His half-brother Johann Christian, on the other hand, was much more Viennese in his tastes; he actually converted to Catholicism so that he could become an organist at an Italian cathedral (Milan, I think), and he wrote superlative music in the gallant style--very melodic and Italianate. (His music was a big hit in London, where he spent much of the last years of his life.) Haydn and Beethoven admired C.P.E. Bach, while J.C. Bach was a close friend of Mozart's and the only living composer Mozart admired (almost) as much as Haydn; and it was the esthetic sense of C.P.E. Bach, not J.C. Bach, that carried over into German music of the 19th century. (Of course, I can't help adding, if C.P.E. and J.C. had not been J.S.'s sons, they would have been better remembered, I think; they had the misfortune not only of writing music that fell out of style, but of writing music usually different from their father's, and not as good as his music when they did try his favored forms--damned if they did, damned if they didn't.)

Anyway, I'll stop here; it's enough of a mosaic I've written as it is and no need to cover more walls with it.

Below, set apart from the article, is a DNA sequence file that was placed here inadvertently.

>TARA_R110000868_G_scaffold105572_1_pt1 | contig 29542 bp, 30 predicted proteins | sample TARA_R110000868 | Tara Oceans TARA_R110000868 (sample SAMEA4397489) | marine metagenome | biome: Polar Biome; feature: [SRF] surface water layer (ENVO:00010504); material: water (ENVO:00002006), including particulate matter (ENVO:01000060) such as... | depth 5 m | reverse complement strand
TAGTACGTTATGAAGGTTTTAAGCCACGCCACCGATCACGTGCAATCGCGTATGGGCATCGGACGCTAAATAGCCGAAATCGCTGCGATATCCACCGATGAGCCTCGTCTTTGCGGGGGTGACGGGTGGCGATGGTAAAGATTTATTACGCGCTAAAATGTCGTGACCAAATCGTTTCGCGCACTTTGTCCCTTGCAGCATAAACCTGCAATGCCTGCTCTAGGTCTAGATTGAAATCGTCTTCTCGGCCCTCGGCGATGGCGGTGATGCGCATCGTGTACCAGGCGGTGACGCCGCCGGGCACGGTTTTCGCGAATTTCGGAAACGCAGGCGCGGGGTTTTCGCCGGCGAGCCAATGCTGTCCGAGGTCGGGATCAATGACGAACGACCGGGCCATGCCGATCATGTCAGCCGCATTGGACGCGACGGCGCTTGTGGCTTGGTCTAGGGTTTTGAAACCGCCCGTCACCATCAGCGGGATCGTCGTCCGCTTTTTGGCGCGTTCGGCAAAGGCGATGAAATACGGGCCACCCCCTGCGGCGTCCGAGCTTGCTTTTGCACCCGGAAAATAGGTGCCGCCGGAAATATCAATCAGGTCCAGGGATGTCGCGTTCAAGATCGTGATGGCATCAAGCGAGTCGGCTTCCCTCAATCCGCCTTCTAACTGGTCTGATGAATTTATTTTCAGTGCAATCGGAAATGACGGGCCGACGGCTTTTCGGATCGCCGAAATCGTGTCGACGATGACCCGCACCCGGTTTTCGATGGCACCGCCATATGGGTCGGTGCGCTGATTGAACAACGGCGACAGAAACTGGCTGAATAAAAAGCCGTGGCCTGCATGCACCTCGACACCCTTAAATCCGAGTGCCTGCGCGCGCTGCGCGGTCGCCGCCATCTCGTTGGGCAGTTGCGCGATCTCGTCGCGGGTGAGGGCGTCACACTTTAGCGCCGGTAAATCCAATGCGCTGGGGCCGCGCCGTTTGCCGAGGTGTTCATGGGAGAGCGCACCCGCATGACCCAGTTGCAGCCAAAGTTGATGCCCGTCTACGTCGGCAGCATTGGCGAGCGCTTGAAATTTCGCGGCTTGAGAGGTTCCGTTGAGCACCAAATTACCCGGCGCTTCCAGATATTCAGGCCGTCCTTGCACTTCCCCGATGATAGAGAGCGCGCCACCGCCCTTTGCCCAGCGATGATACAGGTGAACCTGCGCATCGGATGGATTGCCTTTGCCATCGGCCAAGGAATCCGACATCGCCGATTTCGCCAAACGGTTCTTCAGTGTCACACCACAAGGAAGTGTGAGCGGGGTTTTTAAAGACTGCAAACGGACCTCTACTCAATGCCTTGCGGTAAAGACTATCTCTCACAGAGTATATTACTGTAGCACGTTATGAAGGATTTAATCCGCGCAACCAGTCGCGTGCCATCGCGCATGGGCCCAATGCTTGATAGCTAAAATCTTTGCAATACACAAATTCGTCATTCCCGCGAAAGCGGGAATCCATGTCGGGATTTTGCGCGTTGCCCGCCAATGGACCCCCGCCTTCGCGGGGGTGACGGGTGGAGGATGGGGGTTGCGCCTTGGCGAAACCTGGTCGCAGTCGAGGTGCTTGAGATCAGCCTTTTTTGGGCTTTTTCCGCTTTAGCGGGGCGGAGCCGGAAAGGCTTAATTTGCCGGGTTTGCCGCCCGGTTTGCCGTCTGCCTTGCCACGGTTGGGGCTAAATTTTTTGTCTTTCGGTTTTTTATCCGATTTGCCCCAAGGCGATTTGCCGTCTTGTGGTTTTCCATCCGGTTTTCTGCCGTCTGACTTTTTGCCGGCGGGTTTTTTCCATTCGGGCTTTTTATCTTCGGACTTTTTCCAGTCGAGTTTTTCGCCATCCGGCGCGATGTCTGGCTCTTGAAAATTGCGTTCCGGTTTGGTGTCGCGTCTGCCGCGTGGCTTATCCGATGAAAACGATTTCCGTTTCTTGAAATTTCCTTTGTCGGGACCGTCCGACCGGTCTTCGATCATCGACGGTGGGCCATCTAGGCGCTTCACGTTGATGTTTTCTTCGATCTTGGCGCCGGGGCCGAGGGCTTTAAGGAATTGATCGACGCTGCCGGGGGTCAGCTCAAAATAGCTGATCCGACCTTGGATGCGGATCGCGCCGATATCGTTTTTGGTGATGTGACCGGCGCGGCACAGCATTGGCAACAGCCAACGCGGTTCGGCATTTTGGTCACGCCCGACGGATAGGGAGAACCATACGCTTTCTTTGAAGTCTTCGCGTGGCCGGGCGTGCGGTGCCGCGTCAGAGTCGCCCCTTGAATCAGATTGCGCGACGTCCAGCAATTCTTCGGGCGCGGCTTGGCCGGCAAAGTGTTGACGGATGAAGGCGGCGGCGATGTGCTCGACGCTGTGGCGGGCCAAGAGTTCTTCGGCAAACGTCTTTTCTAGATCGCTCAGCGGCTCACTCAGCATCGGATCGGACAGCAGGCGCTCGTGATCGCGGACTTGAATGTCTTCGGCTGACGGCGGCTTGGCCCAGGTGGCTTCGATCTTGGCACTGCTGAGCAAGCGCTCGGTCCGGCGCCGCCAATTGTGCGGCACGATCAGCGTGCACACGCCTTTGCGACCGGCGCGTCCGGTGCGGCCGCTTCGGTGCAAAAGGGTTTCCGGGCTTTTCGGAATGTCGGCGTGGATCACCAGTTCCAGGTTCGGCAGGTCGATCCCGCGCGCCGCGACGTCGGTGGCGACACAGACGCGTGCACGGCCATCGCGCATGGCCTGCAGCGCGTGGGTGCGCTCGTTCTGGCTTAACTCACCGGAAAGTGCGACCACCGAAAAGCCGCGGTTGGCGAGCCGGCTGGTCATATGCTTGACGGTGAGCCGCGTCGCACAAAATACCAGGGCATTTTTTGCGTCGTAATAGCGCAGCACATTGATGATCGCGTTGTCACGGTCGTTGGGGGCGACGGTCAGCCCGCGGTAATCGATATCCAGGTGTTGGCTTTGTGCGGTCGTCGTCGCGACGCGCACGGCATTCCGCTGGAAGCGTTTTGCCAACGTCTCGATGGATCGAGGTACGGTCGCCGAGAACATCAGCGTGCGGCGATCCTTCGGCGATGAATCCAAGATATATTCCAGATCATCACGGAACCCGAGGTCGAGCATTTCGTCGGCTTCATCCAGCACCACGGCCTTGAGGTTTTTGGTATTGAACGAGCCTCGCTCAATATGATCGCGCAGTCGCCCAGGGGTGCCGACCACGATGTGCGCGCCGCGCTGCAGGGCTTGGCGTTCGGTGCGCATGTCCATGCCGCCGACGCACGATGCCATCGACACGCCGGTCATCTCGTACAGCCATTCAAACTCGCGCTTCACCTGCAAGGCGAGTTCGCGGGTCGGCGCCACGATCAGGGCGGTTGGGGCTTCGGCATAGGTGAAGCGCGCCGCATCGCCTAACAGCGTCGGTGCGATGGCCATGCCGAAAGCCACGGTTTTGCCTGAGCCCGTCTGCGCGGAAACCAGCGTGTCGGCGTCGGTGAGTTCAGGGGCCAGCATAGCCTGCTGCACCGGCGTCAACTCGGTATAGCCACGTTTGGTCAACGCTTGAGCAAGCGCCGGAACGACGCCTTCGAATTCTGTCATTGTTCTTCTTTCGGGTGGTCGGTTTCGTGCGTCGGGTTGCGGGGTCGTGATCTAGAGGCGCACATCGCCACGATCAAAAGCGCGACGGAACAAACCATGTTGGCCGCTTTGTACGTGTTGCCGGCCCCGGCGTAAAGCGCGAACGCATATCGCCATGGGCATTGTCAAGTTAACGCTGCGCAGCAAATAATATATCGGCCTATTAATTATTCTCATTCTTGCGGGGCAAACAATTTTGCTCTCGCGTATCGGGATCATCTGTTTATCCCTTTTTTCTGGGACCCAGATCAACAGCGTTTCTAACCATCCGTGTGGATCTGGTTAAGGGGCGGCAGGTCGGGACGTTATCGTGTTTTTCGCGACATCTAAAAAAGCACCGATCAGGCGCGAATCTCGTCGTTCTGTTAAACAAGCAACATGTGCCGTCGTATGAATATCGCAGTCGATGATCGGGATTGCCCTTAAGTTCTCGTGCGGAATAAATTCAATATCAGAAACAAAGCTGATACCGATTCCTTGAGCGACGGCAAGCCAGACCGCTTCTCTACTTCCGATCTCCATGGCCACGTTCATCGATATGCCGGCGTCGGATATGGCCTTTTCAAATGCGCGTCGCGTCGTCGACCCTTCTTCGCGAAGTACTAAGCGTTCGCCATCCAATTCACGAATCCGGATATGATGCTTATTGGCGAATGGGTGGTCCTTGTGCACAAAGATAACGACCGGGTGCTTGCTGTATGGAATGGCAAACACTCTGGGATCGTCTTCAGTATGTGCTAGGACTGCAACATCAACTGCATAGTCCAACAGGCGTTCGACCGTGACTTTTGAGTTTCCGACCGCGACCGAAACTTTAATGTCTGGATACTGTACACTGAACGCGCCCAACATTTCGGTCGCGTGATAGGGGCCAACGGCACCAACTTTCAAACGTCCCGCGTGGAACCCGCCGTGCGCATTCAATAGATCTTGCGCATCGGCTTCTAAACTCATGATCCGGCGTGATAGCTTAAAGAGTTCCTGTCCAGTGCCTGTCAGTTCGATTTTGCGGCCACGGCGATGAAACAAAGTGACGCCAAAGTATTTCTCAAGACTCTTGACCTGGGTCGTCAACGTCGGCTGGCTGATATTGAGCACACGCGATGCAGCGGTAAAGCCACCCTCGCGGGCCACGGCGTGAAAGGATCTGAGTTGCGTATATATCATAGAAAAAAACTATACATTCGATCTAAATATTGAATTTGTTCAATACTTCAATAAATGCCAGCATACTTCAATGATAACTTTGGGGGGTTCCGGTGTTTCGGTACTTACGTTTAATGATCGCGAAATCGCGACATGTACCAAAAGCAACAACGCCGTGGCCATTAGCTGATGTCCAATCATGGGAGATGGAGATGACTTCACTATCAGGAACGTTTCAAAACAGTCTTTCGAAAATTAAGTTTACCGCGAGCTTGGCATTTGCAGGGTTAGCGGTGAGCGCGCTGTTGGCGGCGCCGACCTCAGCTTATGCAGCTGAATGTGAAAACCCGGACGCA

Snedcat said...

Yo, Gus, just thought of a pair of comments. Heh, so much for saying my fill...

First, an interesting historical connection: One of the religious organizations founded on the ideas of Jan Hus after his execution for heresy was the Moravian Brotherhood, which spread throughout Central Europe and later to America--and in the late colonial period and the early republic the Moravians were famous for their musical attainments, again because the Hussite religious tradition was very musical. The Brotherhood held concerts in Salem, North Carolina, and Bethlehem, Pennsylvania, at which many European works were premiered in the US, and which Americans travelled long distances to attend. (Take that, Boston and New York, you laggards!) There are even a number of European works that only survive in Moravian archives, if I remember aright. (One Moravian composer in the US was David Moritz Michael, who wrote some excellent wind music worth keeping an ear out for.)

Second, an interesting article taking exception to one particular strand of musical teleology, the position of Schoenberg's serialism as the historically inevitable culmination of the Germanic musical tradition, is the following blog post by Kyle Gann, a contemporary composer and one-time critic for the Village Voice:


I think his estimate of serial music is quite just.

Gus Van Horn said...


As you know, I may not get to all these comments for some time, but I do look forward to reading them (and finishing the Heather MacDonald piece) once I can.

In the meantime, I wouldn't be surprised if some of my other readers enjoy these.